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A 10th-century encaustic painting from Saint Catherine's Monastery in Saint Catherine, Egypt, depicting King Abgar of Edessa receiving the Image of Edessa or mandylion, an acheiropoieton


From Byzantine Greek ἀχειροποίητον (akheiropoíēton), from ἀ- (a-, a-, the alpha privative) + χείρ (kheír, hand) + ποιεῖν (poieîn, to make).


  • (Received Pronunciation) IPA(key): /eɪˈkaɪɹəʊpɔɪˌiːtən/
  • (file)
  • Hyphenation: achei‧ro‧poi‧e‧ton


acheiropoieton (plural acheiropoieta)

  1. (chiefly Eastern Orthodoxy) An image of Christ believed not to have been created by human hands; a miraculous representation of Jesus.
    • 1995, Maurits Smeyers, “An Eyckian Vera Icon in a Bruges Book of Hours, ca. 1450 (New York, Pierpoint Morgan Library, Ms 421)”, in Werner Verbeke [et al.], editors, Serta Devota in Memoriam Guillelmi Lourdaux. Pars Posterior: Cultura Mediaevalis (Mediaevalia Lovaniensia; Series I, Studia XXI), Leuven: Leuven University Press, OCLC 978-90-6186-692-3, page 199:
      These legends not only established the value of the Mandylion and the Vera Icon as authentic portraits of Christ, but also as acheiropoieta, i.e., images made without the intervention of human hands.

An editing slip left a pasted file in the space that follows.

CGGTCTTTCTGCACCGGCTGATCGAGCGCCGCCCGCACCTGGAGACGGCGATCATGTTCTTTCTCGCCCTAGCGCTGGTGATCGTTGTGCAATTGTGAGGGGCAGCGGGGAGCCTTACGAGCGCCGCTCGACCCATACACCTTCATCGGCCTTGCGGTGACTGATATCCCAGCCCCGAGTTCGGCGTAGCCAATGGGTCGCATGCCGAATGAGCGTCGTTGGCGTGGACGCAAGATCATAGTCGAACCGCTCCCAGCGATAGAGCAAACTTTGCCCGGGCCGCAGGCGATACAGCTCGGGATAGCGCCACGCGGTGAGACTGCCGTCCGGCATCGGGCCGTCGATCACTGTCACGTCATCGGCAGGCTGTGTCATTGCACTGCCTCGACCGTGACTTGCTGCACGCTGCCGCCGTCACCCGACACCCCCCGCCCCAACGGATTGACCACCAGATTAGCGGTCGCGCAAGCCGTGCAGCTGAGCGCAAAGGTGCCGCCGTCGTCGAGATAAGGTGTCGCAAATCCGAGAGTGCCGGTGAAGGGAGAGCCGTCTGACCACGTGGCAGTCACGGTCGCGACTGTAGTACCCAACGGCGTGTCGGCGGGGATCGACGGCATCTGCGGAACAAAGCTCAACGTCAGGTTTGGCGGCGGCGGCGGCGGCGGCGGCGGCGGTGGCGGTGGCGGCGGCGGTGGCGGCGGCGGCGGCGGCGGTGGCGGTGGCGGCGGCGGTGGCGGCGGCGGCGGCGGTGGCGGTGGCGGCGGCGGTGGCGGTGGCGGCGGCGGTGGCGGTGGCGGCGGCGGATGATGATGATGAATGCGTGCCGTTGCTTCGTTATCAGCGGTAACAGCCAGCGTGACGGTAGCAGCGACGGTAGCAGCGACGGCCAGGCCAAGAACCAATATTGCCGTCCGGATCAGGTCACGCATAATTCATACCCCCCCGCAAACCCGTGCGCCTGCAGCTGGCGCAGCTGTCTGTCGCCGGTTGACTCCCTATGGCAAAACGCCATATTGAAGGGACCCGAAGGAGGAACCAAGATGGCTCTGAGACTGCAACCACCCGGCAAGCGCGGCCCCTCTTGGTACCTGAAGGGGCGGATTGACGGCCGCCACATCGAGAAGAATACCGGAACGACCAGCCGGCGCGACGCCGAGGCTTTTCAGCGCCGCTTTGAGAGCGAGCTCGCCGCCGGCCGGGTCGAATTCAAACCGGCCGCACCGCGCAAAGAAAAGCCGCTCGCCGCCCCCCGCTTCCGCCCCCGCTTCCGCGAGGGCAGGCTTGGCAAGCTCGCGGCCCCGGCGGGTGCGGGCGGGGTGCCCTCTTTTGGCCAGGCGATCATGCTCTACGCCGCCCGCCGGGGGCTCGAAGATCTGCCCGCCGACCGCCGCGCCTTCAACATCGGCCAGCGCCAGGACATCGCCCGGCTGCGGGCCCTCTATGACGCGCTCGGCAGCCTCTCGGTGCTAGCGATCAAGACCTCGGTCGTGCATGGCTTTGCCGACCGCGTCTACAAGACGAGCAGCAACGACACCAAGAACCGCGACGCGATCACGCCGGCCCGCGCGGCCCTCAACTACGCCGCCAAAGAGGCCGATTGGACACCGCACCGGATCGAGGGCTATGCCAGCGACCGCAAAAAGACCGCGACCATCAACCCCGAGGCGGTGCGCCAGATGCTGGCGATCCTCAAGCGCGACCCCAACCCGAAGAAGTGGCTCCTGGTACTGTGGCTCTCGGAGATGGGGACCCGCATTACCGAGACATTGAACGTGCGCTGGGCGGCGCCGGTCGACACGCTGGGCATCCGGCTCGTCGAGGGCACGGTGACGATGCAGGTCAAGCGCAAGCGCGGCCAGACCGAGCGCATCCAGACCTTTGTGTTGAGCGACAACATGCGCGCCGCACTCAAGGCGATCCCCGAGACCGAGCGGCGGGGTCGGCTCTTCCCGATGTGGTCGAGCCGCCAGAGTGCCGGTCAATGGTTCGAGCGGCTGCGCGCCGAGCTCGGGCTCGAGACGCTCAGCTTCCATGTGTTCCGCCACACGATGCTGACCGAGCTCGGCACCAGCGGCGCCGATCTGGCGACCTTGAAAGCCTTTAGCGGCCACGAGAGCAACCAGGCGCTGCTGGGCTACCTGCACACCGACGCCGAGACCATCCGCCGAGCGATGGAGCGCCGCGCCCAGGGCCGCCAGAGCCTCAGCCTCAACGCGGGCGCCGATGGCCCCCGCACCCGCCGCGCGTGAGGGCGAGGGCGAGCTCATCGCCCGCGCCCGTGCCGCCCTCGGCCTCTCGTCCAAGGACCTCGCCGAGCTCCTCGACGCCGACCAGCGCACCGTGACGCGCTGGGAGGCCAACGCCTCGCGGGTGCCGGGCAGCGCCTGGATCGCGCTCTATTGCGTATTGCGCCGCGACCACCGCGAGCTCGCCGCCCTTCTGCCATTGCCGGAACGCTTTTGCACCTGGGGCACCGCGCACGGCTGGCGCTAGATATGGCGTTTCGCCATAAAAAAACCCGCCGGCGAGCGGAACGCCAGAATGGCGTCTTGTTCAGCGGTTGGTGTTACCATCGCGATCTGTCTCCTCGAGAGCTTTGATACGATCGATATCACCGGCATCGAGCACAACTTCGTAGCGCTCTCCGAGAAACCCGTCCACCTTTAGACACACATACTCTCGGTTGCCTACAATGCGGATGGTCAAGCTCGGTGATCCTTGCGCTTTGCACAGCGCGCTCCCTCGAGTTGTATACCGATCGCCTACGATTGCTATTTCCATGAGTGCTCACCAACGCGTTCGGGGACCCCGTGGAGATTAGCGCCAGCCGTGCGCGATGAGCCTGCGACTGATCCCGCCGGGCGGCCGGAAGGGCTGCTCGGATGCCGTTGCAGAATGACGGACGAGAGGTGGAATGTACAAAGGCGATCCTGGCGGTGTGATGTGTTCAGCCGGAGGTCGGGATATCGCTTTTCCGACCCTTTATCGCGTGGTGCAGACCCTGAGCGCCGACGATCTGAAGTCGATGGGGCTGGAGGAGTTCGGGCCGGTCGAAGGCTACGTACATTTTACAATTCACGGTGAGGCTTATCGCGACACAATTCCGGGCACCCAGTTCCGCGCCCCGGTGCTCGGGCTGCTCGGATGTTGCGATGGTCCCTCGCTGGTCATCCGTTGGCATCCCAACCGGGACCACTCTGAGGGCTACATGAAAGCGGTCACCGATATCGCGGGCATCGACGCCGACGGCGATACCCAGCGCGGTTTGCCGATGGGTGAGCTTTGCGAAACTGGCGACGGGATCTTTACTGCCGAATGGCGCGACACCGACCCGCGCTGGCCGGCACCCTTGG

• 2003, Gauvin A[lexander] Bailey, Between Renaissance and Baroque: Jesuit Art in Rome, 1565–1610, Toronto: University of Toronto Press, →ISBN, page 10:
      An example of an acheiropoieton, or image made without human hands, the icon and its copies alike were believed to possess miraculous qualities that aided spiritual conversion.
    • 2009, Diarmuid MacCulloch, A History of Christianity: The First Three Thousand Years, London: Allen Lane, ISBN 978-0-7139-9869-6; republished London: Penguin Books, 2010, ISBN 978-0-141-02189-8, page 452:
      The special nature of Orthodox icons was emphasized by the growth of a notion, much encouraged by these bitter disputes, that there was one quite exceptional class of art: acheiropoieta, images of Jesus not made by human hands, the archetype of which was the now-mysterious Mandylion given by Christ himself to King Abgar of Edessa [].